Whoever said it, I agree – so instead of trying to forecast 2014, let’s look back at the the big stories in sustainable business from 2013, knowing that they will shape whatever lies ahead. As the US editor-at-large of Guardian Sustainable Business, I’ll offer what is unavoidably a US-centric perspective.
Greenhouse gas emissions, in decline
The carbon dioxide emissions that cause climate change have declined in five of the last seven years in the US, largely because utilities are burning less coal and more natural gas and renewable energy.
Last fall, the government reported that energy-related CO2 emissions had fallen by 3.8% in 2012, bringing them to their lowest level since 1994 and more than 12% below the peak year, 2007. A confluence of factors explains the drop. The fracking boom is generating cheap natural gas. Activist campaigns and pollution rule have made coal-burning less economical. Factories are more efficient, as are cars. As we know, the energy sector is capital intensive and famously slow to change. But these numbers show that it can change, and change dramatically.
Solar power, mainstream at last
Every four minutes, on average, a new solar power system is installed in the US. Most are small rooftop panels, to be sure, but they add up: the solar industry is on pace to install about 4,300 megawatts of electric capacity in 2013 (about as much as all the solar capacity between 2000 and 2011) and the industry is growing by 40% a year. So excited are investors about solar’s growth that they sent the stock of industry darling Solar City up by more than 500% since its initial public offering about a year ago. That said, solar power still delivers less than 0.5% of all US power generation.
The aftermath of Rana Plaza
Sadly, it can take a tragedy to awaken business to its responsibilities. The death of more than 1,100 people in the collapse of a factory at Rana Plaza outside Dhaka, Bangladesh, in April led to soul-searching in the garment industry and, so far, a couple of industry alliances focused on fire safety in Bangladash, the Accord on Fire and Building Safety signed by more than 100 apparel firms, most based in the EU, as well as global and Bangladeshi trade unions, and the and the Alliance for Bangladesh Worker Safety, composed mostly of big US retailers including Walmart, Gap and Target.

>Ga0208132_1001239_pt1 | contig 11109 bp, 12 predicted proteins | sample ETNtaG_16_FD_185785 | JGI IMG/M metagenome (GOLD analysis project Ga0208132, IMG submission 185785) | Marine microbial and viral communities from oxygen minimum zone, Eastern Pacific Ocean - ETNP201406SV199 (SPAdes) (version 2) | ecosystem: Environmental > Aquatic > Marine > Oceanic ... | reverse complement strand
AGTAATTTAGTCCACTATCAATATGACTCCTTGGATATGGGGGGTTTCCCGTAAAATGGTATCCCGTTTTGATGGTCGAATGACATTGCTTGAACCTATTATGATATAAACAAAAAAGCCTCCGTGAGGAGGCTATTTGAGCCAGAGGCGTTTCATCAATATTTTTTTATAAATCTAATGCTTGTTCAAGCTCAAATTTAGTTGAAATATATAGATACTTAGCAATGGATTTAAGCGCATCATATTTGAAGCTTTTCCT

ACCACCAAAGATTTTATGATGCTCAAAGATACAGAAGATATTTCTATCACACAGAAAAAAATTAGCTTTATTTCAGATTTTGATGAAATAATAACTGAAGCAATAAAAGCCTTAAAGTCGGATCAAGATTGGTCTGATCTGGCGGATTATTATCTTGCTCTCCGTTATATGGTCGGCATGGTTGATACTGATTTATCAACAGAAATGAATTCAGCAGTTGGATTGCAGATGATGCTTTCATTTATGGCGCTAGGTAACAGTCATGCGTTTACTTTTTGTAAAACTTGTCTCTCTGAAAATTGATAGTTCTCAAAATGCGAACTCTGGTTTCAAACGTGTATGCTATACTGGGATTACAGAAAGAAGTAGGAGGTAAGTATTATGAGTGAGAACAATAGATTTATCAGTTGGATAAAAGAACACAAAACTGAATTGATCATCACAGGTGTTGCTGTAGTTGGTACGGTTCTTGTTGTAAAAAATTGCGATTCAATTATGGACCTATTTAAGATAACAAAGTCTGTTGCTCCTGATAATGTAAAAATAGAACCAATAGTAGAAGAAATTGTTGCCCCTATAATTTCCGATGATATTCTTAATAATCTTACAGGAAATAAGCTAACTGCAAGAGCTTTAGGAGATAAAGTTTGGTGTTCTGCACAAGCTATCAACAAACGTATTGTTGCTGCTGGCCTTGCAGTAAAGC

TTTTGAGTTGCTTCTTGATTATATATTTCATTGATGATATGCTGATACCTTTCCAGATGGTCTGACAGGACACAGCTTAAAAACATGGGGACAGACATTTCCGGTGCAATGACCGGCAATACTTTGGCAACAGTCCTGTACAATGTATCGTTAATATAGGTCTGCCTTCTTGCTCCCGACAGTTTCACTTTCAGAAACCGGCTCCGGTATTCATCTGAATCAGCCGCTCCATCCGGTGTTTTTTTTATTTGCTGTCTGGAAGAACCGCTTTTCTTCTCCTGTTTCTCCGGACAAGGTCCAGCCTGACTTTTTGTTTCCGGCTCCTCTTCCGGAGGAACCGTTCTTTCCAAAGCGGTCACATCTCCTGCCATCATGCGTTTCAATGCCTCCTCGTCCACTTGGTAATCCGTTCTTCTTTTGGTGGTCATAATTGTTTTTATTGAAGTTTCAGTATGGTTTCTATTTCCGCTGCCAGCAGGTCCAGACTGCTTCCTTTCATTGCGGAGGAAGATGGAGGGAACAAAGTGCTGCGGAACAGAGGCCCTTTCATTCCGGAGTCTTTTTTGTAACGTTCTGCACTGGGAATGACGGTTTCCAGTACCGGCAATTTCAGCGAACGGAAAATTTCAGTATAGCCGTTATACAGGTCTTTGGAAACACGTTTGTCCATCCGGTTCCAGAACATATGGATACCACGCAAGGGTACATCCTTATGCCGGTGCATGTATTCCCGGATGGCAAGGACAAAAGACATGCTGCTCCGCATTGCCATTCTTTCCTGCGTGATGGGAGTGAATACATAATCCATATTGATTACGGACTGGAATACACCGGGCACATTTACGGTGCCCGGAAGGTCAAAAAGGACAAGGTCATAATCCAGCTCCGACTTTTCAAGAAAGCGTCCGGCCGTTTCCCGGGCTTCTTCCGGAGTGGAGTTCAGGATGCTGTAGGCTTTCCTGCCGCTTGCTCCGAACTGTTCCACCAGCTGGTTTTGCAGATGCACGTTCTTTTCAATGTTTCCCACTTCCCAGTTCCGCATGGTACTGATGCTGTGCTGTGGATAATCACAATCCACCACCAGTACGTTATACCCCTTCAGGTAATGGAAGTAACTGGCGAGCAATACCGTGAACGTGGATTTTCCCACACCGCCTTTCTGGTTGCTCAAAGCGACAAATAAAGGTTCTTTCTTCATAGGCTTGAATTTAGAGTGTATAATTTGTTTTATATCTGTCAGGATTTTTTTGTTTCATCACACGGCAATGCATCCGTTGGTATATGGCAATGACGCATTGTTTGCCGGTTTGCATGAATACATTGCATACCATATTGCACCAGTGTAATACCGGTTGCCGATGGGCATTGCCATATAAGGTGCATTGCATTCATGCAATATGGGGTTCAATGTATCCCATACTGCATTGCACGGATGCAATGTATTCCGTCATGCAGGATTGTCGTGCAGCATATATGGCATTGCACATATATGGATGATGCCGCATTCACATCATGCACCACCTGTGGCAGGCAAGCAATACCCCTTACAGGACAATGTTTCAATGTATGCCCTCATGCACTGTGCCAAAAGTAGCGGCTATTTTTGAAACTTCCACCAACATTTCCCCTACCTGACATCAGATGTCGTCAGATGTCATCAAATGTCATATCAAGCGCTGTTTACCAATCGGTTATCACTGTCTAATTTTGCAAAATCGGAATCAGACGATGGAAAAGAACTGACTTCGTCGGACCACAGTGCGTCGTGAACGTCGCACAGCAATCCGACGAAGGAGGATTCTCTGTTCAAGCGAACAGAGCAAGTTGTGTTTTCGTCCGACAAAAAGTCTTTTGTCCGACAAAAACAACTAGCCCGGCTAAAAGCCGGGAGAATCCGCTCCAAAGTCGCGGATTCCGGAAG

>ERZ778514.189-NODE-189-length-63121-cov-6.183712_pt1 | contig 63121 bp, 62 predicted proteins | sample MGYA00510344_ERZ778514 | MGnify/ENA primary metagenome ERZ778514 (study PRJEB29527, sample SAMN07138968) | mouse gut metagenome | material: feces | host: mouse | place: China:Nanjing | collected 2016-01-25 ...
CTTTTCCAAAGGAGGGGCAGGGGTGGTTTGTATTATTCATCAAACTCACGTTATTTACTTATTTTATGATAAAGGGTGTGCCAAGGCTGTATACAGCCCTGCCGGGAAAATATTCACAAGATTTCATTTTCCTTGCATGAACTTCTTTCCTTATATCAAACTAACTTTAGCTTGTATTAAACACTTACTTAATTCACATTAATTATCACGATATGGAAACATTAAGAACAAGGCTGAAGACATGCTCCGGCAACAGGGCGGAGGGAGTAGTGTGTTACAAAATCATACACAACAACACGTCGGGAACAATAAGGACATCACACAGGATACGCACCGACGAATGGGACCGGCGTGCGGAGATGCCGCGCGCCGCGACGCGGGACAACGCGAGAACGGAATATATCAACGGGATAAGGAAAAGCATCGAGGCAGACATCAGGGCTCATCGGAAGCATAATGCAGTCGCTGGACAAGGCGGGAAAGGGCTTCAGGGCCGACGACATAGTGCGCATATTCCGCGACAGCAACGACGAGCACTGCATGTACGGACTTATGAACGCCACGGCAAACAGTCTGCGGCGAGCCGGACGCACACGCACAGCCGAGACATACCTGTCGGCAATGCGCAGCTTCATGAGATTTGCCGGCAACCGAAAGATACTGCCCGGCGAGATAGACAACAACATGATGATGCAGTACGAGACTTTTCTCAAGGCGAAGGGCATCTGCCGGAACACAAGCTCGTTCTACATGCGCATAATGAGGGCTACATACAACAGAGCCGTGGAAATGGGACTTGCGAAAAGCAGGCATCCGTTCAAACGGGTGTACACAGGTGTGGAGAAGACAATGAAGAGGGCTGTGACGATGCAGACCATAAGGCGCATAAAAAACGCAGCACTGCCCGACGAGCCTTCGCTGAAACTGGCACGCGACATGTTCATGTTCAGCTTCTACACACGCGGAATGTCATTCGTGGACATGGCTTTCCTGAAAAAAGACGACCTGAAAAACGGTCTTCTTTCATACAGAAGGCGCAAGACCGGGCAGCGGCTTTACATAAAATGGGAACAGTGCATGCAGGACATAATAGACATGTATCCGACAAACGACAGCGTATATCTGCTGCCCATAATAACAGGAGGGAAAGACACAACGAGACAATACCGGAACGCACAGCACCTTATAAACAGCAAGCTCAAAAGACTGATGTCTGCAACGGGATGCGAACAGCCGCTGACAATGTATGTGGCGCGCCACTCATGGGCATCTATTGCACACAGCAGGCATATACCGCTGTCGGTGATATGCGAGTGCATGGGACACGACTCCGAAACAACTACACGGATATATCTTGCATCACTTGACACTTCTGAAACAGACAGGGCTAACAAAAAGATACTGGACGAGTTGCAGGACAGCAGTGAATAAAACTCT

The two groups have arrived at common standards, which will prevent some loss of life in the future in Bangladesh–no small thing. More important, companies in industries like apparel and electronics that profit handsomely from doing business in places with cheap labour and little regard for human rights are learning, at last, that they need to play a greater role in the costly, difficult and for the most part unrewarding work of helping those places protect their own people.
The Bangaldesh coalitions are but one example of a heartening trend in corporate America – the willingness of companies to work with their competitors, as well as up and down their supply chains, to attack problems that are too big for any one firm to solve on its down.
The Sustainable Apparel Coalition, a collection of retailers, brands, manufacturers and NGOs, has developed the Higg Index, an open-source tool to better measure the environmental and social impact of apparel and footwear. BSR’s Human Rights Working Group brings tech companies, mining and oil companies and consumer products firms together to promote human rights. This isn’t new–coalitions like the Marine Stewardship Council have been around since the late 1990s–but broader approaches to big problems are becoming the rule, not the exception.
Inequality, on the political agenda
This fall, President Obama declared that inequality is the “defining challenge of our age,” populist Bill de Blasio was elected mayor of New York and signs that leftish Senator Elizabeth Warren had captured the soul of the Democratic Party was described as “Hilary’s Nightmare”, before Warren took her name out of the 2016 presidential race.
The numbers, as laid out by Obama, are stark: the top 10% of Americans take half of the national income and big-company CEOs now make 273 times that income of the average worker. Even more worrisome is the decline in social mobility; a child born into the bottom 20% has a less than 1-in-20 shot at making it to the top.